Judge Warns Private Prison Operator's Witnesses Of Criminal Probe
A federal judge sharply questioned a top official with Corrections Corporation of America over how much money the private prison company should pay back the state of Idaho after failing to meet minimum staffing requirements at a Boise-area prison for several months in 2012.
The comments from U.S. District Judge David Carter came Wednesday during a contempt of court hearing over whether CCA is abiding by the terms of a settlement agreement it reached with inmates at the Idaho Correctional Center in 2011.
The inmates, represented by the American Civil Liberties Union of Idaho sued in 2010, contending the prison run by Nashville, Tenn.-based CCA was so violent that prisoners call it "Gladiator School."
CCA denied the allegations but reached a deal requiring widespread operating changes including increased staffing. CCA has acknowledged understaffing the mandatory minimum posts at the prison by 4,800 hours during seven months in 2012.
But Scott Craddock, CCA's top ethics officer, said on the witness stand Wednesday that those hours only accounted for understaffing that occurred during the night shift, and that CCA didn't fully investigate the number of hours that were understaffed during the day shift.
A partial review showed at least 152 hours unstaffed in May and another 300 in June, Craddock said.
"As I understand it, CCA has represented they're going to pay back IDOC. What amount should they pay them?" the judge asked Craddock.
"Let's add together," he said, "4800 hours, plus 152, plus 300, what is that? ... And we don't know what the day shift for gosh, July, August, September, October, November, we don't know that, do we? So 4800 hours is kind of a pretty low number, isn't it?"
"We reported what we did a detailed report on," Craddock said, saying they based the estimate on the period they investigated, which was the night shift for seven months.
ACLU attorney Stephen Pevar said he would show evidence that CCA violated the court's order by failing to fill thousands of hours of security posts, that the company tried to cover up the understaffing by filing false documents with the state, that CCA deliberately avoided learning who was responsible for the problems, and that despite learning of the staffing problems more than a year ago, the understaffing continues to this day.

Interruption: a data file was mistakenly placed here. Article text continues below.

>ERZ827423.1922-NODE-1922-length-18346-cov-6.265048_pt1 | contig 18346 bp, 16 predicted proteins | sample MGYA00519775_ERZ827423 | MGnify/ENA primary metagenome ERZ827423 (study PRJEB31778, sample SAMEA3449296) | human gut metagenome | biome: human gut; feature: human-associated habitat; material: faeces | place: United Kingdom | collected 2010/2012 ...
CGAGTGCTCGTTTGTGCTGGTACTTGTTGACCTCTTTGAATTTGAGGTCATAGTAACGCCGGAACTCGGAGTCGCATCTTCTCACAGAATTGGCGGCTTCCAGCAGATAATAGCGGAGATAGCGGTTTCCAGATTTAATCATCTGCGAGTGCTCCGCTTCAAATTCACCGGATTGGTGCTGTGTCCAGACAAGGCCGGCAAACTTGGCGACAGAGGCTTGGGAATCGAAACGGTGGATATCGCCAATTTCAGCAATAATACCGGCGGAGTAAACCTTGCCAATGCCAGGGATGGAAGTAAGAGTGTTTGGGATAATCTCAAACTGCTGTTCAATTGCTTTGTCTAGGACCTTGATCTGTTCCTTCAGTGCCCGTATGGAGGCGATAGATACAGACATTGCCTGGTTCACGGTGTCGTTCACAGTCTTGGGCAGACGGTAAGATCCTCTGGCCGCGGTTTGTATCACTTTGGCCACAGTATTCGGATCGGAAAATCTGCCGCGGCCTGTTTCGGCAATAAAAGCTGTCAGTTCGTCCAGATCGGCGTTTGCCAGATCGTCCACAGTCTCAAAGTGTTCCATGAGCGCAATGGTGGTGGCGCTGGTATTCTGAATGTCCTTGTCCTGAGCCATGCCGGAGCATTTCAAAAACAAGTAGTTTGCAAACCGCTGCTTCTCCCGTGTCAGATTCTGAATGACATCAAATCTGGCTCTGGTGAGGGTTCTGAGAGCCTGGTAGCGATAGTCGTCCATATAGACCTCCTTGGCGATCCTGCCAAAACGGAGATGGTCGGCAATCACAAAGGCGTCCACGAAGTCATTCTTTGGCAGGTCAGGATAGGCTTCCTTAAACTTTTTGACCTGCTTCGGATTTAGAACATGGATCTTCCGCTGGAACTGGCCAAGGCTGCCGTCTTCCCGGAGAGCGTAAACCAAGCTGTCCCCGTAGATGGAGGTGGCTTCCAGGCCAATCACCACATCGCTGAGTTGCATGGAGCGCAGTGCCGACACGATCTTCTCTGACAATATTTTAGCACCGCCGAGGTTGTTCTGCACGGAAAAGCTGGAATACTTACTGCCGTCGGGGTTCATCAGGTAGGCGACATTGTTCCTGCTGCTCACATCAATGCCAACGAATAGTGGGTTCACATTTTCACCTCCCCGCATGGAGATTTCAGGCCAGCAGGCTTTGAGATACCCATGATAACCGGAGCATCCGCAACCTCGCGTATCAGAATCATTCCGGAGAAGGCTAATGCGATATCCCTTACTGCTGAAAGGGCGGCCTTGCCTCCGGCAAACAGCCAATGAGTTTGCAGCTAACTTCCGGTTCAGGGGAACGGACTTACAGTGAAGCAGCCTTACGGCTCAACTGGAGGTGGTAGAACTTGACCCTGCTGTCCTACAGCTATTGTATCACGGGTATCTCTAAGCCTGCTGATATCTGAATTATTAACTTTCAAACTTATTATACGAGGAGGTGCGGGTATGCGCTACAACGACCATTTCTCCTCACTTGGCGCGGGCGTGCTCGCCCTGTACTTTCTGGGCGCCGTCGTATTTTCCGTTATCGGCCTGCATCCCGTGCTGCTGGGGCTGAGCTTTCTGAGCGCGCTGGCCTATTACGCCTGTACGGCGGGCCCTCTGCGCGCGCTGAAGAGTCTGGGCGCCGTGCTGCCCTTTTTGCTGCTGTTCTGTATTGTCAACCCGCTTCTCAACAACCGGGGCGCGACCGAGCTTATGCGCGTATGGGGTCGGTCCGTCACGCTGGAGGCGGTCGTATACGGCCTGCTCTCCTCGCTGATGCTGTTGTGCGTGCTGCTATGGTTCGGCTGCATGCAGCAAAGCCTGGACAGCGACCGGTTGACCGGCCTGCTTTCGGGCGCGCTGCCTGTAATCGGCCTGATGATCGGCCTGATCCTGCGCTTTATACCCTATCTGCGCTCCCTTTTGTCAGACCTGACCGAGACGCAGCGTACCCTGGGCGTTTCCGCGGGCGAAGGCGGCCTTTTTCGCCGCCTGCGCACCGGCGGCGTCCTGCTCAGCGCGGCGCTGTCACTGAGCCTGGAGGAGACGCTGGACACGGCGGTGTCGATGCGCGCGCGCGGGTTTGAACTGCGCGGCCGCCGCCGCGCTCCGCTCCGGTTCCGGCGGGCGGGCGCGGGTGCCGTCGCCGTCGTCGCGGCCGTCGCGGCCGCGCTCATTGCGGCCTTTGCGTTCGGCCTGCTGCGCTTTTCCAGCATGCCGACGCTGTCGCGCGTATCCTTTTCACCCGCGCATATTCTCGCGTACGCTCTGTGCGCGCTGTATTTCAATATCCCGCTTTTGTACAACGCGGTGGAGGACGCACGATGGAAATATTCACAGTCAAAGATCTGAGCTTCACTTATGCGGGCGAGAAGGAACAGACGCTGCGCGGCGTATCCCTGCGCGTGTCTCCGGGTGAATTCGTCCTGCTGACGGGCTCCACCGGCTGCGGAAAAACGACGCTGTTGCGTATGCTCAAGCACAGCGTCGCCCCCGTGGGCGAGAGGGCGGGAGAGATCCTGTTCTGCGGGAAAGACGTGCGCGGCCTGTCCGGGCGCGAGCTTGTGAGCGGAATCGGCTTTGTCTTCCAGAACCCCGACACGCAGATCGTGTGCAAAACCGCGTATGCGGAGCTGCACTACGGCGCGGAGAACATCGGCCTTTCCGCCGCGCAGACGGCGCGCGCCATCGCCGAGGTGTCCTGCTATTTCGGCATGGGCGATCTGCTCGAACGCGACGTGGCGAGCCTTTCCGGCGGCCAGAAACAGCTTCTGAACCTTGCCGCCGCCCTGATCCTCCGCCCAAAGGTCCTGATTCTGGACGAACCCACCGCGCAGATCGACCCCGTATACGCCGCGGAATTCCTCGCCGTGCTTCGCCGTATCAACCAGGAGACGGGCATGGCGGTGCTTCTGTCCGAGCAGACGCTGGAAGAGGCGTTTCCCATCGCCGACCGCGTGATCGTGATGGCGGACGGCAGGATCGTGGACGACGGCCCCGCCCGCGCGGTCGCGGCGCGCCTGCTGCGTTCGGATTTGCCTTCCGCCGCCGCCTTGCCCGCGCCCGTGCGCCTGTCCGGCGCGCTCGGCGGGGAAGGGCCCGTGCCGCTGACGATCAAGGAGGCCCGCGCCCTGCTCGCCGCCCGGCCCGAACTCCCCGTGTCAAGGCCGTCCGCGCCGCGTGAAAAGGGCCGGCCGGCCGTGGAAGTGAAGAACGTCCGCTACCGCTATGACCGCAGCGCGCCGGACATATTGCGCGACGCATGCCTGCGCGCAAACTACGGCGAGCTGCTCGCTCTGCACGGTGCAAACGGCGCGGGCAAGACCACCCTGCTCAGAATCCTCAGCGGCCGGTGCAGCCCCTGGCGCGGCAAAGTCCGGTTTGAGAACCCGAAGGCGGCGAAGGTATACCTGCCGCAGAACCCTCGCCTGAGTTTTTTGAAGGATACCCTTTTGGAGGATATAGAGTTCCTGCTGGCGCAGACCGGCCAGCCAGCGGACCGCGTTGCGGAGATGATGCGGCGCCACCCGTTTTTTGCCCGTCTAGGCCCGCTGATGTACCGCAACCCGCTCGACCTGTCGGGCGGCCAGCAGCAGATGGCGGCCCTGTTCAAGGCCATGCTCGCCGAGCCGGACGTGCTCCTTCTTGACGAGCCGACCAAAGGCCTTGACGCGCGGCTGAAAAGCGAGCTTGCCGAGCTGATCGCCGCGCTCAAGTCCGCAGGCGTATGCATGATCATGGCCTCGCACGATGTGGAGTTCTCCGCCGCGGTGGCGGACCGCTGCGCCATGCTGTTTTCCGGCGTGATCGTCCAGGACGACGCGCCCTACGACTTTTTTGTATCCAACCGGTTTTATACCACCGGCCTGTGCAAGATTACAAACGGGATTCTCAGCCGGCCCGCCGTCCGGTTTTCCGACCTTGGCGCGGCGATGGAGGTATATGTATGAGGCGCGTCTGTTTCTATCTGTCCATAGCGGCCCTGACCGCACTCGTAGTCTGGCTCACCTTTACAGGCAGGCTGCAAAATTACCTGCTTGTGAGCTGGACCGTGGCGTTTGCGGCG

Pevar said the understaffing problems occurred because there was "inadequate supervision by the warden. Someone was asleep at the wheel."
CCA's attorney Daniel Struck said hiring and retaining qualified correctional officers is a problem at prisons of all sorts, nationwide.
CCA's management team at the Idaho Correctional Center did what it could to try to keep the mandatory posts filled, Struck said, and even hired more staffers than were required under the contract to meet the terms of the court settlement.
"The evidence shows there's always going to be challenges in filling mandatory posts," Struck said. He said the company implemented a plan to make sure the vacancies don't happen again, and that there were no increases in inmate assaults as a result of the understaffing.
"As a result there is no reason to punish CCA for taking the actions that they did," Struck said.
Kevin Myers, a regional managing director of operations for CCA, testified the company offered to pay the Idaho Department of Correction $117,000 to cover the understaffed hours. That amounts to about $24.37 an hour.
Myers didn't say what IDOC's response was. The company is paid $29 million a year by Idaho under its state contract.
IDOC spokesman Jeff Ray says the department declined the offer because officials are waiting for the results of an Idaho state police investigation into the understaffing.